Money. It’s all about money these days. Like Timothy said “Money is the root of all evil”.
Yet, some people would prefer the more up to day version; “Money makes the world go round” so spine tingling said in the play Cabaret.
Does it really make the world go round? Or does it make it the root of evil? Hmm, a question that will probably never be answered.
In the case of the NHL Owners and the NHLPA, money is the main reason these two sides are at dispute with one another. Yesterday, the NHL Owners and Spokesperson Gary Bettman proposed a 2nd proposal to the NHLPA. The question is, is the NHLPA going to like this proposal?
Naturally in everyday life, when you want to make a contract with someone, both sides are going to have to give in a bit. Albeit it seems like everyone is saying the owners are a trying to suck every penny out of the players, is it really true? The NHL has seen it’s organization grow tremendously since the last NHL lockout which cancelled the entire 2004-2005 season.
If you already don’t know exactly what the Owners want from this new CBA, allow me to do a quick run though.
1st. The Owners want to cut the players’ split of revenue from 57% to a unreasonable 46%. Now before we jump ship, we have to realize that in any negotiation the first offers are always “unrealistic”. Do we honestly think that the NHLPA would say yeah sure that sounds good to me…no. This is just a slap in the face, but once again, numbers in the first offers are always unrealistic. Let me use an everyday example; lets say you want to buy a tv from a flea market or something. Your interested, so you say how much for this used flat screen tv. Oh, 850$. Woah, your at a flea market and you know that is an unrealistic price, so you say thats way to much. Of course they will offer you more then the asking price! Do you think the owners are stupid and would say, oh for our first proposal lets raise it to 47%, no! That would be stupid, the owners are trying to win a deal not please everyone and their mothers. It is like a garage sale, your selling a toaster, don’t you want at least something for the toaster? The price tag may say 10$, but the one who wants to buy it says i’ll give you 5$, you say no 8$, he says 6$, you say 7.50$, he agrees. See, it’s a process that will take time and thinking.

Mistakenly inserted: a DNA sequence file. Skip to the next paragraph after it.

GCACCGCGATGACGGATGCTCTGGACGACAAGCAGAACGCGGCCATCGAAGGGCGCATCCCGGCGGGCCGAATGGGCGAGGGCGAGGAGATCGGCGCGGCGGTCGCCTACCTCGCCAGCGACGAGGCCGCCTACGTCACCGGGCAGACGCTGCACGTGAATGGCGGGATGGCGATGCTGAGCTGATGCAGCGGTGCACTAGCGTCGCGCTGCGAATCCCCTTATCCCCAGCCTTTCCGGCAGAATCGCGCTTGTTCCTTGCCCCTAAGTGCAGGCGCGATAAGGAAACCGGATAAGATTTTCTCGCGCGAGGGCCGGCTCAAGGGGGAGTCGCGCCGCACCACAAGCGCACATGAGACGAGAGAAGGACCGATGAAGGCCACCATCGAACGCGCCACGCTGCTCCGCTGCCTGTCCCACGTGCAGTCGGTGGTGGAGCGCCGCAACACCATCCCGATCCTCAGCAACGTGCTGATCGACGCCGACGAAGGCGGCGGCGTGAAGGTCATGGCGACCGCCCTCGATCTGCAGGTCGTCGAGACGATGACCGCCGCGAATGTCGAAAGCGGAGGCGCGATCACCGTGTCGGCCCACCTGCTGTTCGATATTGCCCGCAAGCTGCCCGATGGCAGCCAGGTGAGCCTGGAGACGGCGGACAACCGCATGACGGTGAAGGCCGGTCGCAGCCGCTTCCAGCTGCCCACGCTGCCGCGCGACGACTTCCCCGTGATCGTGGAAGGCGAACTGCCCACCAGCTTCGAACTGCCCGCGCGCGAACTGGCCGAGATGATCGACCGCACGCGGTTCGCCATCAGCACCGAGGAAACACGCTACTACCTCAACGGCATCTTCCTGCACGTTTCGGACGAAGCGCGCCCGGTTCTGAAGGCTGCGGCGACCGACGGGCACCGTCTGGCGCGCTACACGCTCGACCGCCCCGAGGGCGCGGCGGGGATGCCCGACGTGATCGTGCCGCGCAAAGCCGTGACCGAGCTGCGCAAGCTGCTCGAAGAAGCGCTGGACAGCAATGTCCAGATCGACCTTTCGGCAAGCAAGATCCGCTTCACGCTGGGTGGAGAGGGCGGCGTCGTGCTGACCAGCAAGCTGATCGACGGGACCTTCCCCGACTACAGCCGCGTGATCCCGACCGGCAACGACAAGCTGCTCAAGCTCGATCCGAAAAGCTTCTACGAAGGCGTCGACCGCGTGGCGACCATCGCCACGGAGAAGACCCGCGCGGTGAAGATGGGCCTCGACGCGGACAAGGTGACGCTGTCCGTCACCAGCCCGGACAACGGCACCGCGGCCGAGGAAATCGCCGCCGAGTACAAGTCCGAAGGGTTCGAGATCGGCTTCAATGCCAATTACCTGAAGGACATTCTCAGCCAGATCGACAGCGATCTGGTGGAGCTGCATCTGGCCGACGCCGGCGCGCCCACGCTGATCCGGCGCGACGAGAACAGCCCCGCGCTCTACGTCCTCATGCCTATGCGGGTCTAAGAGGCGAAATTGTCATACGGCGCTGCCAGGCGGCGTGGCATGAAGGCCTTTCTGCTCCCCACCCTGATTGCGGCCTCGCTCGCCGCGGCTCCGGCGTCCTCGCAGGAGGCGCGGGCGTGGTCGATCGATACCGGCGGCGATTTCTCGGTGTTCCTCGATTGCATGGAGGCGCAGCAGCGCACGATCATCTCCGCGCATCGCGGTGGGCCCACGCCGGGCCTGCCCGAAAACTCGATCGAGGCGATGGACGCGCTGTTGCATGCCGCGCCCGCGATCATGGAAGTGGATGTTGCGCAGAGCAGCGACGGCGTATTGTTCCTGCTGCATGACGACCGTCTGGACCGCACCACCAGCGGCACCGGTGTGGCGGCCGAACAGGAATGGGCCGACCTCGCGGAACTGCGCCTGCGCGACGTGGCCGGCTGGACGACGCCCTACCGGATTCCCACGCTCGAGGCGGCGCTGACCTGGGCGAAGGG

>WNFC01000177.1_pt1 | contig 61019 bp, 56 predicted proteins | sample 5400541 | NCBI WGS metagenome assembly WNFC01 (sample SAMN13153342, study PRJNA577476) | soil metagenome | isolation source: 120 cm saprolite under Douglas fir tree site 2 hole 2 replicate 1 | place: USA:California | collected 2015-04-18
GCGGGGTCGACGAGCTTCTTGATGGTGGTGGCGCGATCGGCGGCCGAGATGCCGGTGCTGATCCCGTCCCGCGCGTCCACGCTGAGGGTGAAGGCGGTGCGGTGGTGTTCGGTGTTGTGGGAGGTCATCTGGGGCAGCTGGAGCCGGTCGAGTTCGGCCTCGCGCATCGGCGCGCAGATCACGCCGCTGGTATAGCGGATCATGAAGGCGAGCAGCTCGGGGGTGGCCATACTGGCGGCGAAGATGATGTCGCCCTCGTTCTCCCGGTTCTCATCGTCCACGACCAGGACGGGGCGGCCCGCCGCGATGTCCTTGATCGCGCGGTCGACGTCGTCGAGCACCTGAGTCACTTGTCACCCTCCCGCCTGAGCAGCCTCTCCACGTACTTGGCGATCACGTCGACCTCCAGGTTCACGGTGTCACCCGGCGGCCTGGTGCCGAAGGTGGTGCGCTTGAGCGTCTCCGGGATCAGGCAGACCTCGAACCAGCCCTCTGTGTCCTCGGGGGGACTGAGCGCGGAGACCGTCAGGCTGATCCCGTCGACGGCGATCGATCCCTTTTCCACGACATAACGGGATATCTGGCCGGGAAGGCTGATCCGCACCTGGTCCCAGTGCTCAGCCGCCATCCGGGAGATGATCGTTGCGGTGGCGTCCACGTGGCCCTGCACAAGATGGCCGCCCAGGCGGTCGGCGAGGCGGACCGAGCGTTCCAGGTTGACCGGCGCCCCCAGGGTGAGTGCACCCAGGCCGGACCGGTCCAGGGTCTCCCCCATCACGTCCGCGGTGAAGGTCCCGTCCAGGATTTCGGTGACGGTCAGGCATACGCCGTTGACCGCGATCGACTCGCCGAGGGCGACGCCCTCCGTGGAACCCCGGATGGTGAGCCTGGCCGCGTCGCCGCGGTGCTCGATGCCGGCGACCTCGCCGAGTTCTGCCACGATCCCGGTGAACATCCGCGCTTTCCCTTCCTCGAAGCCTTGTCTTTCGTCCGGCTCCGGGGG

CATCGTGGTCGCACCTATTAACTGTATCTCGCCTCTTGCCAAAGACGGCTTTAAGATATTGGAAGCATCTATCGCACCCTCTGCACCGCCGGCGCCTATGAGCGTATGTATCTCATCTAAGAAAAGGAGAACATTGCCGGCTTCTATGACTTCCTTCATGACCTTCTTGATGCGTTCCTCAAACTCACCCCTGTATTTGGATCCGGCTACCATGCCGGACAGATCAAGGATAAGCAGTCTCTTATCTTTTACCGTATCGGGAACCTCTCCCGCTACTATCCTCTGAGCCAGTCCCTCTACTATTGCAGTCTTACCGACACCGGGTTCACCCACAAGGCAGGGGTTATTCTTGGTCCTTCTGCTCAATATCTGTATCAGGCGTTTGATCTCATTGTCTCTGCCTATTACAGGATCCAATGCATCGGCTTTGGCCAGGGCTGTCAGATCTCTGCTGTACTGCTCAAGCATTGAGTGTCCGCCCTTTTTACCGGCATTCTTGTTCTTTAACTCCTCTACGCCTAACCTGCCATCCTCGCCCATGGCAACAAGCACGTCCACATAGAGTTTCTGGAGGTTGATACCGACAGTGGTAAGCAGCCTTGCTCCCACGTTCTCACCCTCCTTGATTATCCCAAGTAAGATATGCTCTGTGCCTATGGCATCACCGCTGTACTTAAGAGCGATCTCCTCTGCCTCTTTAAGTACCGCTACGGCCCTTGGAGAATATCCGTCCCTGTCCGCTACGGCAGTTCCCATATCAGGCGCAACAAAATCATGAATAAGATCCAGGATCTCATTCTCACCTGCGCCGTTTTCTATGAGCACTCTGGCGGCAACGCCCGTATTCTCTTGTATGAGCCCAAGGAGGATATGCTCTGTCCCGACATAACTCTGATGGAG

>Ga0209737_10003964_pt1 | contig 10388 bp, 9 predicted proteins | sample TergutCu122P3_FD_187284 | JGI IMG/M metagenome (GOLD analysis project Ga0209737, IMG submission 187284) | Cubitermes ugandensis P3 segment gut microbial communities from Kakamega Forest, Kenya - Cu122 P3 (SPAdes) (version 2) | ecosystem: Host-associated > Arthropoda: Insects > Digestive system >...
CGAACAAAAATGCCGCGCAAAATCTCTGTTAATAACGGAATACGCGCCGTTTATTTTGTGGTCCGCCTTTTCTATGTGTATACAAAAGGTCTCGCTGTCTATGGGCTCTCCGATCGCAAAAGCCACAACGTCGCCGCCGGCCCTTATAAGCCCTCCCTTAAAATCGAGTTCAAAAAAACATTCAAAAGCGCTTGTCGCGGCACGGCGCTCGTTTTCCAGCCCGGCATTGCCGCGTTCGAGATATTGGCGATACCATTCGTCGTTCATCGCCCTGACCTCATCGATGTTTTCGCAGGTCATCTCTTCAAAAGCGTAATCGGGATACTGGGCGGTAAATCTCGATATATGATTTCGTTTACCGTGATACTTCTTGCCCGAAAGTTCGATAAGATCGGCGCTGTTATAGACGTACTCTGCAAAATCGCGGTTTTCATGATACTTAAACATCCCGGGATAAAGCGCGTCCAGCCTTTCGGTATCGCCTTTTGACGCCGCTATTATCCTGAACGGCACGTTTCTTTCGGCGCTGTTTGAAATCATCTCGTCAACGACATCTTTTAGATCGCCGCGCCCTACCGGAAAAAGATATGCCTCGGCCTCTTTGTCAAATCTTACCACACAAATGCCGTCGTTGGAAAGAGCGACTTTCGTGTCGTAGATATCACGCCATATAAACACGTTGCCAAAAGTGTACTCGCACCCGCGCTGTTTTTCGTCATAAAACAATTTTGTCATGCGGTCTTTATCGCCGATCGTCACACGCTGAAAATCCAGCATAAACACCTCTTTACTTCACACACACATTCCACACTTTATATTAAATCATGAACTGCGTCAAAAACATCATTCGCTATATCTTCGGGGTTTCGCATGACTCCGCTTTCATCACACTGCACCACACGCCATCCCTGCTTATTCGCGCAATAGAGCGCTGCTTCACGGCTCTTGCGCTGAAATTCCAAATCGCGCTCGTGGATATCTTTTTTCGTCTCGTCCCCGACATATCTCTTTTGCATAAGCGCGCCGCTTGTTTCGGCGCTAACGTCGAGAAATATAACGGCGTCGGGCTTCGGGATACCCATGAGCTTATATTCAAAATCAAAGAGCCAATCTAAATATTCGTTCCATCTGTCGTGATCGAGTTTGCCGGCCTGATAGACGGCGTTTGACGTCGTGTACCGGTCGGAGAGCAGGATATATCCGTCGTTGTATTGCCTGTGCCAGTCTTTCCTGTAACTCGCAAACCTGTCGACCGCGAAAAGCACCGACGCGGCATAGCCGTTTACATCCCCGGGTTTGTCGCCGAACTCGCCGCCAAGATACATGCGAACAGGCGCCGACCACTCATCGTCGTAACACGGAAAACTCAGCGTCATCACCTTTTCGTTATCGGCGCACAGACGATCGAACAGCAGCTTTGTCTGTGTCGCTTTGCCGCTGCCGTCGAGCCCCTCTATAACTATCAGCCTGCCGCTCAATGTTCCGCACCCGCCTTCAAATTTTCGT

2nd. The owners want to have Entry Level Contracts last 5 years rather then the 3 we currently have. To the smaller markets it makes a load of sense, but to the bigger markets they don’t want to have to wait that long for a player to become a RFA.
3rd. Delaying UFA to 10 years. Once again, benefits the smaller markets. Take Steven Stamkos for example. Lets say that he wants to leave to Chicago because it’s a bigger market and he wants to be on one of the most popular teams in the NHL. To me, thats not okay. 10 years and you can be a UFA, once again my favorite team is in a small market, I would like that. Knowing Huberdeau, Gudbranson, Howden, Bjugstad and others have to be on the team for 10 years to become a UFA makes me happy. But again, the bigger markets have the louder voice, and the players don’t want to be locked down to one team their entire NHL career if they aren’t winning.